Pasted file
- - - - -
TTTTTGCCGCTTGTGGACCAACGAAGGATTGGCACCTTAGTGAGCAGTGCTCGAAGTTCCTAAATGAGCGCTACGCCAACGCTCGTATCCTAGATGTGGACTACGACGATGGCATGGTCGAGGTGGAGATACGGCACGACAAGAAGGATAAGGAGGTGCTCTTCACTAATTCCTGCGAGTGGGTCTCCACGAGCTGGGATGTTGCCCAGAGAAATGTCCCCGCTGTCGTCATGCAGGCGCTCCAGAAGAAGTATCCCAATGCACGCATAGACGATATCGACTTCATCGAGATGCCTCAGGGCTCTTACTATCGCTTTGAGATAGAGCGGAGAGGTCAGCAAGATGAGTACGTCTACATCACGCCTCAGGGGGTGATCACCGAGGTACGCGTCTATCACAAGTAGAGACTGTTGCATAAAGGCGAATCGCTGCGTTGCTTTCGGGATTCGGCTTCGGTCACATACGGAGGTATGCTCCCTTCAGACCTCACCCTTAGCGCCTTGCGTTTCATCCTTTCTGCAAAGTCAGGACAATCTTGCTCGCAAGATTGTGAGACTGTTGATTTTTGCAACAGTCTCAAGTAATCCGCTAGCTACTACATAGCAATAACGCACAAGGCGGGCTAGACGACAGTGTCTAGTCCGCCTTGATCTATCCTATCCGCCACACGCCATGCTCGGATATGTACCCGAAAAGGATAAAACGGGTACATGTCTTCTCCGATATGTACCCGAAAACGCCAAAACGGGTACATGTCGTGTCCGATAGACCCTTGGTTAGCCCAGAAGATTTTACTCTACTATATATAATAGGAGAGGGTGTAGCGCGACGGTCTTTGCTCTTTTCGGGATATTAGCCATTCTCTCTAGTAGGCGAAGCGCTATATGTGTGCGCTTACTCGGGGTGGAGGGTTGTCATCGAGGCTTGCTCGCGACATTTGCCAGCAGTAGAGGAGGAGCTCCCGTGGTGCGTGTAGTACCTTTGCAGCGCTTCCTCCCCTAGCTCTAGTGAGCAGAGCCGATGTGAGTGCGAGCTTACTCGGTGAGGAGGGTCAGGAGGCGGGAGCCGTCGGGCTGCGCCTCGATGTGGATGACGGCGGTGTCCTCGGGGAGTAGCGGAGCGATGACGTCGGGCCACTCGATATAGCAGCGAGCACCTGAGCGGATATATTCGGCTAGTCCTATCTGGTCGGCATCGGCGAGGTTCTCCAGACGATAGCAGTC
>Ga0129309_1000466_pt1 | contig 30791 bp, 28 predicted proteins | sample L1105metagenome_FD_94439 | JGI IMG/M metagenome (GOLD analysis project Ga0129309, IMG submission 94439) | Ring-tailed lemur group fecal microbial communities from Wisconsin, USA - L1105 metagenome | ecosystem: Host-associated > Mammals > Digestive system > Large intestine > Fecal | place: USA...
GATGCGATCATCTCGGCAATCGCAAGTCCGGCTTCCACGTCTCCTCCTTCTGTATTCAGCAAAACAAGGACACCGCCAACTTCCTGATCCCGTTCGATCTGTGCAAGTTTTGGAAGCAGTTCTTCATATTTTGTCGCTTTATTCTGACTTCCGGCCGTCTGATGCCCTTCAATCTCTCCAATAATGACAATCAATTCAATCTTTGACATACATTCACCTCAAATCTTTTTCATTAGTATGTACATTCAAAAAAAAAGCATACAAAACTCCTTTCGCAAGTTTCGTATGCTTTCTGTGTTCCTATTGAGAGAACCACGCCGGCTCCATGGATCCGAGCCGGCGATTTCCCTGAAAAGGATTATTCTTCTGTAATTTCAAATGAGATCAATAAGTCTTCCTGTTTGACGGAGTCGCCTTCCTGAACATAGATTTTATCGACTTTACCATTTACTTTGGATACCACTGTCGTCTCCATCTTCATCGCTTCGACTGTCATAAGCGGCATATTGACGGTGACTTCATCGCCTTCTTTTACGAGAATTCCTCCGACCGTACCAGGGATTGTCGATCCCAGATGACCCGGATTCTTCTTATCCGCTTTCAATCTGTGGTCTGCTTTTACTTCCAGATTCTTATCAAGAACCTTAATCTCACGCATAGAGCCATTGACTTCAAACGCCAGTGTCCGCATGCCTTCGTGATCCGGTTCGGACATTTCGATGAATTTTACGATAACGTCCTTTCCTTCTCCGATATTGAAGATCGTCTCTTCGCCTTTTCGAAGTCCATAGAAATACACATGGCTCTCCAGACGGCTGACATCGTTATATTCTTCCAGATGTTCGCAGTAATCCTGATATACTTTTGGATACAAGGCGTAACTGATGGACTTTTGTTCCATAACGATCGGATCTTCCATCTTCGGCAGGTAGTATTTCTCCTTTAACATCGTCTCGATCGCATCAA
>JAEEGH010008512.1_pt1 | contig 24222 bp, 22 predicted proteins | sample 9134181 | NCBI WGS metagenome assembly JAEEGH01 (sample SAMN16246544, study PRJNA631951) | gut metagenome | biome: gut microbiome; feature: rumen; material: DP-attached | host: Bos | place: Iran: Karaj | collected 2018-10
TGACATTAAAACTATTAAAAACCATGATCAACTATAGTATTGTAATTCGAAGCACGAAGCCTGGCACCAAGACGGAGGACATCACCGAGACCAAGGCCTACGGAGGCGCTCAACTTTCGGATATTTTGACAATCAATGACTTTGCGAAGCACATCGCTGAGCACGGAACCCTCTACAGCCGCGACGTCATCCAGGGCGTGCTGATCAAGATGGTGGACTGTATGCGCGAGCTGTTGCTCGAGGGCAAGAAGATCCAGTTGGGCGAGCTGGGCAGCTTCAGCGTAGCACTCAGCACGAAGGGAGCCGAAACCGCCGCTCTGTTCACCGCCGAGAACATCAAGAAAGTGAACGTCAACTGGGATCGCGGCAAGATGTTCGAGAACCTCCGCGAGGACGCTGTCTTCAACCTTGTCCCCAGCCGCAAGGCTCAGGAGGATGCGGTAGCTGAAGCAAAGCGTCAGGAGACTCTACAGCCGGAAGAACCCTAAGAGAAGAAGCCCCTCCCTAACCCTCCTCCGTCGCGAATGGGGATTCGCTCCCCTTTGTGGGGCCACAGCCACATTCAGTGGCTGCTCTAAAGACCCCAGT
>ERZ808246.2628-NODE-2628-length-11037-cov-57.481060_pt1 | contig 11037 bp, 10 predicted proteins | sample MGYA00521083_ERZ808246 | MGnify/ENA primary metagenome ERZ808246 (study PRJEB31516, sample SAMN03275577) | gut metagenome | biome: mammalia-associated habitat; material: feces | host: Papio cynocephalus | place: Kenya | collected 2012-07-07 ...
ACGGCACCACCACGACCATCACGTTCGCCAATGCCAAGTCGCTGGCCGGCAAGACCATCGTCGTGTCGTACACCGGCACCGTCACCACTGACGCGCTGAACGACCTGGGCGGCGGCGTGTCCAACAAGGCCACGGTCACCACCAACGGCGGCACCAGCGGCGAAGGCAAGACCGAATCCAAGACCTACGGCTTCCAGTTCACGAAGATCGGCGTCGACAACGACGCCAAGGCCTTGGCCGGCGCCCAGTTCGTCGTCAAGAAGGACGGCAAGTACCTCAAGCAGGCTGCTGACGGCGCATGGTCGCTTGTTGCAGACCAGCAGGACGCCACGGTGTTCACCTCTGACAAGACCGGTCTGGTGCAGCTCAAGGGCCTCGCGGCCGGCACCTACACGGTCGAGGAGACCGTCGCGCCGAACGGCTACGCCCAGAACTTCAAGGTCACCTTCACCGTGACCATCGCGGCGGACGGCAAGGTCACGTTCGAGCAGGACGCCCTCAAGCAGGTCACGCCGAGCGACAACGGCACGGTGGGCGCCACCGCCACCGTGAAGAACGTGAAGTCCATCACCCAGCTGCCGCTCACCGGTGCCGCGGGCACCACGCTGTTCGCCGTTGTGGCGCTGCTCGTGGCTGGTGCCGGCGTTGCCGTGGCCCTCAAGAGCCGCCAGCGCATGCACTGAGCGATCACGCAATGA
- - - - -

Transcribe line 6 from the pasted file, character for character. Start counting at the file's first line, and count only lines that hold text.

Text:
>ERZ808246.2628-NODE-2628-length-11037-cov-57.481060_pt1 | contig 11037 bp, 10 predicted proteins | sample MGYA00521083_ERZ808246 | MGnify/ENA primary metagenome ERZ808246 (study PRJEB31516, sample SAMN03275577) | gut metagenome | biome: mammalia-associated habitat; material: feces | host: Papio cynocephalus | place: Kenya | collected 2012-07-07 ...